HAWAIIAN GARDENS (CBSLA.com) — The Los Angeles County Department of Public Health Monday launched the “It’s Not Just a Bite” campaign to warn people about avoiding mosquito-borne viruses, like West Nile and Zika.

Health workers will go door to door to 20,000 homes, businesses and schools to hand out packets to spread the word and help keep people safe from the potentially deadly diseases.

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“Summer may have ended last week, but mosquito season has not,” Los Angeles County Supervisor Janice Hahn said at news conference in Hawaiian Gardens on Monday.

Just in the last week, 17 new cases of the West Nile virus were reported in L.A. county, bringing the number of cases this year to 98. Six of those led to death.

In Los Angeles County, mosquito season peaks May through November.

So the health department is working with the Greater Los Angeles County Vector Control District to make people aware of mosquito-borne diseases and take the proper precautions.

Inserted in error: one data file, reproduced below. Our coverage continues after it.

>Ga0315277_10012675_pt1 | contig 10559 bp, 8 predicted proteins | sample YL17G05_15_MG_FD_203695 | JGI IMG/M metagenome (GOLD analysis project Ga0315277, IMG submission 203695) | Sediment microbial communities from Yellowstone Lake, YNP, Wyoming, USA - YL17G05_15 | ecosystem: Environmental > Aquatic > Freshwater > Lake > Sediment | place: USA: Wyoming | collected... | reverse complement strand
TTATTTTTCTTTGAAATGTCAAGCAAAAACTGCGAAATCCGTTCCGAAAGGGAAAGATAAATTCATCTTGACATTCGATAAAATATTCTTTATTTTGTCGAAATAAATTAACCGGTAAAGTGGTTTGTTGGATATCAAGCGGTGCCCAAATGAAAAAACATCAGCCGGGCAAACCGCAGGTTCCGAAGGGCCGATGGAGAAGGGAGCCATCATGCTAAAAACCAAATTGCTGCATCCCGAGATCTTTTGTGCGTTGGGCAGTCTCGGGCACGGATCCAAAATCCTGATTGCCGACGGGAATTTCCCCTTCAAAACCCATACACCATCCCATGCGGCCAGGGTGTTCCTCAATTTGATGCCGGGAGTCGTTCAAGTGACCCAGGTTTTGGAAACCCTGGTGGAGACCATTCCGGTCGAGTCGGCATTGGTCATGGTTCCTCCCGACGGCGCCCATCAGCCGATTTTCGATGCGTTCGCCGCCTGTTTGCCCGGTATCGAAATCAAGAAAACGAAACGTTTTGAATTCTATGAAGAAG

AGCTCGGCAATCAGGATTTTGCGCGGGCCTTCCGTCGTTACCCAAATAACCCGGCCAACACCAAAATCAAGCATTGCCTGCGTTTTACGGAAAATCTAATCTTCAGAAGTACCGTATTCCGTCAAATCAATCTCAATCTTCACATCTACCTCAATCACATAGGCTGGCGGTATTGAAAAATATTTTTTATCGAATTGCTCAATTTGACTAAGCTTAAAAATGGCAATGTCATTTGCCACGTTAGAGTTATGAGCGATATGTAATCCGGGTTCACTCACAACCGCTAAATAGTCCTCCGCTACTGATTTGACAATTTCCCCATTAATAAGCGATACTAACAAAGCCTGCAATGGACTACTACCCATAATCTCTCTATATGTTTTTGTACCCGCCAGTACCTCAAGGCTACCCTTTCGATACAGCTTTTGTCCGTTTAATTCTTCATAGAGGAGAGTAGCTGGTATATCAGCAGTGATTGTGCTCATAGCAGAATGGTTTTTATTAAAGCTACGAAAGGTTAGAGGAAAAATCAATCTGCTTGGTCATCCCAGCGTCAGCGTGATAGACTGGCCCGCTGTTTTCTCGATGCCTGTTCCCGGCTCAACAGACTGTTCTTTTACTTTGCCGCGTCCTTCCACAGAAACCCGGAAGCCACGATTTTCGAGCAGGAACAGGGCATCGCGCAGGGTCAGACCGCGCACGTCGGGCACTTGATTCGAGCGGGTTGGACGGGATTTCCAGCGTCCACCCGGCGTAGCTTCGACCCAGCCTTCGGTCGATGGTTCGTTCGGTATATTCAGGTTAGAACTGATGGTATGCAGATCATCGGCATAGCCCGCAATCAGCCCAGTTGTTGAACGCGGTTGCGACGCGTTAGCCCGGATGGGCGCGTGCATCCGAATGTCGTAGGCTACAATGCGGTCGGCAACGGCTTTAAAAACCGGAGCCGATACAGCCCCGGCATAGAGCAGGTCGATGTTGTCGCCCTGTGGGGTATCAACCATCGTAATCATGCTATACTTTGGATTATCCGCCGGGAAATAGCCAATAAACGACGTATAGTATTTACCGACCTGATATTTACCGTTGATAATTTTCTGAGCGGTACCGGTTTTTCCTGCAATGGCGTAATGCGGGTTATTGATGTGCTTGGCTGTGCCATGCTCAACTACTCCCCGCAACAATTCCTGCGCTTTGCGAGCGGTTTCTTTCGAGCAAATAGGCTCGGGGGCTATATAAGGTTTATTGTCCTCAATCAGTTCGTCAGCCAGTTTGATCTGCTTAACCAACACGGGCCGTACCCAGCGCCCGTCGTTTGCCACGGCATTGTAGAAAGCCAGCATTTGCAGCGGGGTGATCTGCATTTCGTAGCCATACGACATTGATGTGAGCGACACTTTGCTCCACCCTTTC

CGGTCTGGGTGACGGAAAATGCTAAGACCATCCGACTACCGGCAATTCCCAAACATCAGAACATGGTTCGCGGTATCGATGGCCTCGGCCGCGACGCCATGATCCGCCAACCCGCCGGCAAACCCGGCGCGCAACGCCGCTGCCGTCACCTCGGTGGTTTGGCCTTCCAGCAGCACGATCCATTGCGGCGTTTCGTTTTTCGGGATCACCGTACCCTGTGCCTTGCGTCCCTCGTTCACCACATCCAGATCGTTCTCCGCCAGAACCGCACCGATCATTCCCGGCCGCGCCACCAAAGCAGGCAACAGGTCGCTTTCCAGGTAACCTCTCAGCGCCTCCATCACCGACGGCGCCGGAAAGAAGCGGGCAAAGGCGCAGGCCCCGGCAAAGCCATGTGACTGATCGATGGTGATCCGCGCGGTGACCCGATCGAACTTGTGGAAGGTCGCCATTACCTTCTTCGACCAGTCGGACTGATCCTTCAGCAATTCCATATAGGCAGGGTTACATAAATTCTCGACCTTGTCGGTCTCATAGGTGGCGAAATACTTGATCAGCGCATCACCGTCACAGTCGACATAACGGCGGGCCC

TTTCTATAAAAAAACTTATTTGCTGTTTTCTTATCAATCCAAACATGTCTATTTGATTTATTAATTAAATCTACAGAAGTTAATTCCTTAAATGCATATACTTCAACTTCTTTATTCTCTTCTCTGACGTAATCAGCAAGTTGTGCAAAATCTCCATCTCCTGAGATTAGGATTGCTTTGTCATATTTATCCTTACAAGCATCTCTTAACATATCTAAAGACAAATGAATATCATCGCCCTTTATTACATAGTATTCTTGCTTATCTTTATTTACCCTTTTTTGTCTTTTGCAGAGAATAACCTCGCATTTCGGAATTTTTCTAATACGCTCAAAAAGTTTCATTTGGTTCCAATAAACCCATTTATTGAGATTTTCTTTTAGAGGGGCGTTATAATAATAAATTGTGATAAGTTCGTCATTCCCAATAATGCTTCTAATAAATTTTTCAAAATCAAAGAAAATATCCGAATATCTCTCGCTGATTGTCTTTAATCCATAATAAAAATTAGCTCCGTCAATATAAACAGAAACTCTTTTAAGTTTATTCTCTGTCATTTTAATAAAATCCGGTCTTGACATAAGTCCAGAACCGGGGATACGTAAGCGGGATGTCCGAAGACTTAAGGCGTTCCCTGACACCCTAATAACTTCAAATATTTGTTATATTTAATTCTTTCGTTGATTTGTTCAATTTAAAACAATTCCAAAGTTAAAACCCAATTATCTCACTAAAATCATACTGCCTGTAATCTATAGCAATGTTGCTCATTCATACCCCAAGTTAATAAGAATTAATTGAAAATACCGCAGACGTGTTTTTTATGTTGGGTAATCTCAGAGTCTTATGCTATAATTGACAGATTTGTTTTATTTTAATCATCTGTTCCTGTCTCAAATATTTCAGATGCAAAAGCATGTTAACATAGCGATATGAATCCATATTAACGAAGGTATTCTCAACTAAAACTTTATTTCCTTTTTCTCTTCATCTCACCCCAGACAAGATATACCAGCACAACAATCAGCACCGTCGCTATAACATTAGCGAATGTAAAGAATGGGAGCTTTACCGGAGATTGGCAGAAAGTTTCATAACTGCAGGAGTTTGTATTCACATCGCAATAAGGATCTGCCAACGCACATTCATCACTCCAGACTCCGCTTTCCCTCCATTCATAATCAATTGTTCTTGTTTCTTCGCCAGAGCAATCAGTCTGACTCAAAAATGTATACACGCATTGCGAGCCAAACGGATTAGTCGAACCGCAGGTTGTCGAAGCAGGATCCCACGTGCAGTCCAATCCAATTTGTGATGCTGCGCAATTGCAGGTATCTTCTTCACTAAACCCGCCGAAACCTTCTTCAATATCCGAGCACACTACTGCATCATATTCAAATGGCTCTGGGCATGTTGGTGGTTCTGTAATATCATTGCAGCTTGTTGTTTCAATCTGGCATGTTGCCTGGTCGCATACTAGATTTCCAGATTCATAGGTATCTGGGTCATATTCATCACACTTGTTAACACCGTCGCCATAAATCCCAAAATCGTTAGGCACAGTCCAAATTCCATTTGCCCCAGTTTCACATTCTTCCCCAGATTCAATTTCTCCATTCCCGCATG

Kelly Middleton, vector control’s director of community affairs, said it only takes a 1/4 of an inch of standing water to breed hundreds of mosquitoes.

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“We have new invasive mosquitoes that have moved into Southern California. We have quite a few of them in L.A. County – three different species, and they are spreading very rapidly, ” Middleton said.

She also warned of a new type of mosquito that bites even during the day. “These new aedes mosquitos – they are kind of a game changer for us. It’s going to change our way of life in Southern California,” she added.

Experts said that is because they are capable of carrying the Zika virus, which is especially dangerous to pregnant women and known to cause devastating birth defects. This new type of mosquitos survive well here because they lay eggs right above the water line.

“So when that water fills up and gets those eggs wet, they hatch out. And those eggs can remain inside a bucket or trash can for years,” Middleton warned.

Mosquitoes don’t fly very far. So if you are getting bites at home, they are in your yard or possibly your neighbors’, vector control officials explained.

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They urge neighbors to work together to get rid of any standing water and wear mosquito repellent when you are outdoors.